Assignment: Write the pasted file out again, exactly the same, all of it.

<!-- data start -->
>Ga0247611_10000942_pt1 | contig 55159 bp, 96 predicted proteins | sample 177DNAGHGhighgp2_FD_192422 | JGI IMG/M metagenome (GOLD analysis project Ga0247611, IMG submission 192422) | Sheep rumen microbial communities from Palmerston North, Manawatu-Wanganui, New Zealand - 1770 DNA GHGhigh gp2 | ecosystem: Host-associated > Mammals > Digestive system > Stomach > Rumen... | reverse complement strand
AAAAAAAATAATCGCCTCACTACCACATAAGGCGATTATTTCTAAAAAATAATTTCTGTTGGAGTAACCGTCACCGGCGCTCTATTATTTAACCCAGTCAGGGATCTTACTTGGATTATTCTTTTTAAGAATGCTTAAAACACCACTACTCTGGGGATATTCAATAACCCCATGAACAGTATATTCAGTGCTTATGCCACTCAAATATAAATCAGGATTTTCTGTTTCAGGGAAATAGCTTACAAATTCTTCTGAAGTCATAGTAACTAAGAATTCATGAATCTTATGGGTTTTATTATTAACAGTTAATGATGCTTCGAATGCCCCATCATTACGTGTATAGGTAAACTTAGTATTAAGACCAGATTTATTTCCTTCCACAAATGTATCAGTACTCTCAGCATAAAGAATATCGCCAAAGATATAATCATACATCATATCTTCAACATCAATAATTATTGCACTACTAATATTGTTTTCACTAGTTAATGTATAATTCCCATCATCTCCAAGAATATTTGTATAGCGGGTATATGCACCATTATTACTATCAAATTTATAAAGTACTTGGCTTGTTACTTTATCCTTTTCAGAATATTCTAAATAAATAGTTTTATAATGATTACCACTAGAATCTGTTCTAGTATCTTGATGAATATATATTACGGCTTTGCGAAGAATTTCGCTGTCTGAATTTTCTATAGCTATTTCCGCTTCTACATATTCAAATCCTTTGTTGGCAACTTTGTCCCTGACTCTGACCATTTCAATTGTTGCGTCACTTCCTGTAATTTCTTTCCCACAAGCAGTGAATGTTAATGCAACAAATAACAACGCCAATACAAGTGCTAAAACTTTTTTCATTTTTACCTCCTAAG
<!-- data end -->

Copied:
>Ga0247611_10000942_pt1 | contig 55159 bp, 96 predicted proteins | sample 177DNAGHGhighgp2_FD_192422 | JGI IMG/M metagenome (GOLD analysis project Ga0247611, IMG submission 192422) | Sheep rumen microbial communities from Palmerston North, Manawatu-Wanganui, New Zealand - 1770 DNA GHGhigh gp2 | ecosystem: Host-associated > Mammals > Digestive system > Stomach > Rumen... | reverse complement strand
AAAAAAAATAATCGCCTCACTACCACATAAGGCGATTATTTCTAAAAAATAATTTCTGTTGGAGTAACCGTCACCGGCGCTCTATTATTTAACCCAGTCAGGGATCTTACTTGGATTATTCTTTTTAAGAATGCTTAAAACACCACTACTCTGGGGATATTCAATAACCCCATGAACAGTATATTCAGTGCTTATGCCACTCAAATATAAATCAGGATTTTCTGTTTCAGGGAAATAGCTTACAAATTCTTCTGAAGTCATAGTAACTAAGAATTCATGAATCTTATGGGTTTTATTATTAACAGTTAATGATGCTTCGAATGCCCCATCATTACGTGTATAGGTAAACTTAGTATTAAGACCAGATTTATTTCCTTCCACAAATGTATCAGTACTCTCAGCATAAAGAATATCGCCAAAGATATAATCATACATCATATCTTCAACATCAATAATTATTGCACTACTAATATTGTTTTCACTAGTTAATGTATAATTCCCATCATCTCCAAGAATATTTGTATAGCGGGTATATGCACCATTATTACTATCAAATTTATAAAGTACTTGGCTTGTTACTTTATCCTTTTCAGAATATTCTAAATAAATAGTTTTATAATGATTACCACTAGAATCTGTTCTAGTATCTTGATGAATATATATTACGGCTTTGCGAAGAATTTCGCTGTCTGAATTTTCTATAGCTATTTCCGCTTCTACATATTCAAATCCTTTGTTGGCAACTTTGTCCCTGACTCTGACCATTTCAATTGTTGCGTCACTTCCTGTAATTTCTTTCCCACAAGCAGTGAATGTTAATGCAACAAATAACAACGCCAATACAAGTGCTAAAACTTTTTTCATTTTTACCTCCTAAG